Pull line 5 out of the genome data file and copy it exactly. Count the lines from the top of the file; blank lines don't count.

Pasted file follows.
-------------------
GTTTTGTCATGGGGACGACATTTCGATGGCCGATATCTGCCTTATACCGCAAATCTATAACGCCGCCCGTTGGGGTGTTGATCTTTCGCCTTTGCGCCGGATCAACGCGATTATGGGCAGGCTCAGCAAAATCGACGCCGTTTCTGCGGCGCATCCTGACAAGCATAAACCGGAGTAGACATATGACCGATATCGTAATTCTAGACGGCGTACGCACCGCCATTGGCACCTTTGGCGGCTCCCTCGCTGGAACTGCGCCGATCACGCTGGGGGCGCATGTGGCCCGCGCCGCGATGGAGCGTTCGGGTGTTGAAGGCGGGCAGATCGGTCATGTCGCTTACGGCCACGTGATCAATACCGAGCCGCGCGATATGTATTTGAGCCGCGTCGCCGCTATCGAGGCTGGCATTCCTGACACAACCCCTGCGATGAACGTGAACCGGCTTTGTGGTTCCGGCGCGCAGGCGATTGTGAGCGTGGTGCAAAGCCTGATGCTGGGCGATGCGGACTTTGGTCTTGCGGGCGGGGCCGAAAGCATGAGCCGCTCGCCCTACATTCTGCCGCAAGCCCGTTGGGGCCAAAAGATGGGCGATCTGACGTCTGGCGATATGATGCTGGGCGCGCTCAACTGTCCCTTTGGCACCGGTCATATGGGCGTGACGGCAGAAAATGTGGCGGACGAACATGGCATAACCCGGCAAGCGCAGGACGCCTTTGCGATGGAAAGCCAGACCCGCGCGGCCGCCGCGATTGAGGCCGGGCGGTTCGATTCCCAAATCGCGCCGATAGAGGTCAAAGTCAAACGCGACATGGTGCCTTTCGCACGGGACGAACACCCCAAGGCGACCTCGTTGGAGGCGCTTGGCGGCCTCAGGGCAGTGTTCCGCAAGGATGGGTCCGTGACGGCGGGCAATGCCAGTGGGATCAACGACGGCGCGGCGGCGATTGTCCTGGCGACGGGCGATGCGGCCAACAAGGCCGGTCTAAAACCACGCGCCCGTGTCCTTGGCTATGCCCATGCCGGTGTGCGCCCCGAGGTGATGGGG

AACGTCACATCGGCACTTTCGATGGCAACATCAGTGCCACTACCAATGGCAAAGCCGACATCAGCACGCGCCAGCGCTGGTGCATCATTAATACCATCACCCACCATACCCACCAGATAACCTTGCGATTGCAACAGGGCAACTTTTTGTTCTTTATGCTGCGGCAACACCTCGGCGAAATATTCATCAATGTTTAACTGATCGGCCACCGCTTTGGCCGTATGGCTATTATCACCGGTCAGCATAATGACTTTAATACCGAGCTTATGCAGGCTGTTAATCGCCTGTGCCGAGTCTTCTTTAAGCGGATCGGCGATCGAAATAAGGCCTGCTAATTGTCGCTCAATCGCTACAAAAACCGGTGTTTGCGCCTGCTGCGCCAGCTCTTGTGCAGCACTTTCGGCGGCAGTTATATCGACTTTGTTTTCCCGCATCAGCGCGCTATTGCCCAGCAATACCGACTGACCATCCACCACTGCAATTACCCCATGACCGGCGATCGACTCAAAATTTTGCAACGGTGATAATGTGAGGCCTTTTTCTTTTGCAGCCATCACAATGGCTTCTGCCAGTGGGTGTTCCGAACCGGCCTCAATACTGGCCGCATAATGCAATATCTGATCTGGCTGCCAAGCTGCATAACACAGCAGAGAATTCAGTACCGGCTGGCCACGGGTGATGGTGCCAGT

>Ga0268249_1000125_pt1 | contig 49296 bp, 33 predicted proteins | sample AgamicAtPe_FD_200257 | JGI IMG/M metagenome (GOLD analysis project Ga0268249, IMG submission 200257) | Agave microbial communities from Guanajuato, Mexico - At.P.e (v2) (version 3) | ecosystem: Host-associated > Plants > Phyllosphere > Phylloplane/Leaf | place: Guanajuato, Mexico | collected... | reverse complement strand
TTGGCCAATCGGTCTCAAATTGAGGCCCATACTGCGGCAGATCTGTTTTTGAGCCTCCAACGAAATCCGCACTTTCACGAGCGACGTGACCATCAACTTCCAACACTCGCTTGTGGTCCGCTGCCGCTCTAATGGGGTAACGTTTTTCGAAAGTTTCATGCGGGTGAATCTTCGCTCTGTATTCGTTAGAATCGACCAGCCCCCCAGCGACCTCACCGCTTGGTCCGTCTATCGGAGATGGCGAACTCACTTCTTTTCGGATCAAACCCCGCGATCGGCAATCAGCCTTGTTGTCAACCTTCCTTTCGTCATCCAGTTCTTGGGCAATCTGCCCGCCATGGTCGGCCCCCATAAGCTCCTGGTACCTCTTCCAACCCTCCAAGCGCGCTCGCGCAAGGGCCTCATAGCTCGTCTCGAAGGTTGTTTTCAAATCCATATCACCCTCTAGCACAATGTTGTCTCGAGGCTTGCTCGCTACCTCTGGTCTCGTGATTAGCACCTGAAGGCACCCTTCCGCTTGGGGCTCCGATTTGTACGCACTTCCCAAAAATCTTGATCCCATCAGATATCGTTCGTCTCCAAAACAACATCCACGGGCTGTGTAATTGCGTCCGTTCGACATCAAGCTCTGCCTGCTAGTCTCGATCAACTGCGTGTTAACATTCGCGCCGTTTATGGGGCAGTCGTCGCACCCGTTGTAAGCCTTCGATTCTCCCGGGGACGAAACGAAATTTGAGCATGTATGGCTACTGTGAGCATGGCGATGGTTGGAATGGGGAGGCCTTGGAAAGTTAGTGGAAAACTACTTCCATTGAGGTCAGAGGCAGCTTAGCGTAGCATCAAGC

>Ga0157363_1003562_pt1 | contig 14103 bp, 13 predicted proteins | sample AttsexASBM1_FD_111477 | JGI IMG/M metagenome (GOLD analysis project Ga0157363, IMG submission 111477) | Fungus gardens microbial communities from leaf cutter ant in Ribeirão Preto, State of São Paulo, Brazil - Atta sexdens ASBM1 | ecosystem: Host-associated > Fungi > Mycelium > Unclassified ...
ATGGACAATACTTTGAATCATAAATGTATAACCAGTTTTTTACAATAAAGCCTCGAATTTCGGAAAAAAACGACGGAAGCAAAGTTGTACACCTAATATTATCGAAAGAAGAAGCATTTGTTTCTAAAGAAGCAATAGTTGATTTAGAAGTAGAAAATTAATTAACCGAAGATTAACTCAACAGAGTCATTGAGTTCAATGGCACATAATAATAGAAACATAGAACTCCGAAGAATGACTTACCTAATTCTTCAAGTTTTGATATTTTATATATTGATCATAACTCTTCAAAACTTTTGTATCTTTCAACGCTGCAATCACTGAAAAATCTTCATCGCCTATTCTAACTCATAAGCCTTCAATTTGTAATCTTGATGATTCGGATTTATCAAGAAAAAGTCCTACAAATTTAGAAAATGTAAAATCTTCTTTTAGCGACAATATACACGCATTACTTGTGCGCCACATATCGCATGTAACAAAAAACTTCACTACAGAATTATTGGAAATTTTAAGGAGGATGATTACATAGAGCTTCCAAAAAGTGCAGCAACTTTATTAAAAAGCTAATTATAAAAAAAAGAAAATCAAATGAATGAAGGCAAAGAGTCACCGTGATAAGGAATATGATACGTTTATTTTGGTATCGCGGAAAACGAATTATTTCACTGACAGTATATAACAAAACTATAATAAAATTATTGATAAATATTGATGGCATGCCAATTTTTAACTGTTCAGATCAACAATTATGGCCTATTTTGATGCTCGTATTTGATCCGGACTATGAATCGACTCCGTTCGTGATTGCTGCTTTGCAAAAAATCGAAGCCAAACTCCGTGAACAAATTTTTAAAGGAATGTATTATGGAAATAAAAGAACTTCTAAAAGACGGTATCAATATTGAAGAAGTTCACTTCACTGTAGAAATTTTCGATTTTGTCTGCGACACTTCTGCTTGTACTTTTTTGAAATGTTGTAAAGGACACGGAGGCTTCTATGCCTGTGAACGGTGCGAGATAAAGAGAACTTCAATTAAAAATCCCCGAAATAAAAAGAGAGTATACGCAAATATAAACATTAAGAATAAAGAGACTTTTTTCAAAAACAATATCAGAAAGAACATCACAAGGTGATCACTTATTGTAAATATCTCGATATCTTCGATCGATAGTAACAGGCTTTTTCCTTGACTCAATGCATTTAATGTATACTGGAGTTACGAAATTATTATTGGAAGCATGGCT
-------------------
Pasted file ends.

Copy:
>Ga0157363_1003562_pt1 | contig 14103 bp, 13 predicted proteins | sample AttsexASBM1_FD_111477 | JGI IMG/M metagenome (GOLD analysis project Ga0157363, IMG submission 111477) | Fungus gardens microbial communities from leaf cutter ant in Ribeirão Preto, State of São Paulo, Brazil - Atta sexdens ASBM1 | ecosystem: Host-associated > Fungi > Mycelium > Unclassified ...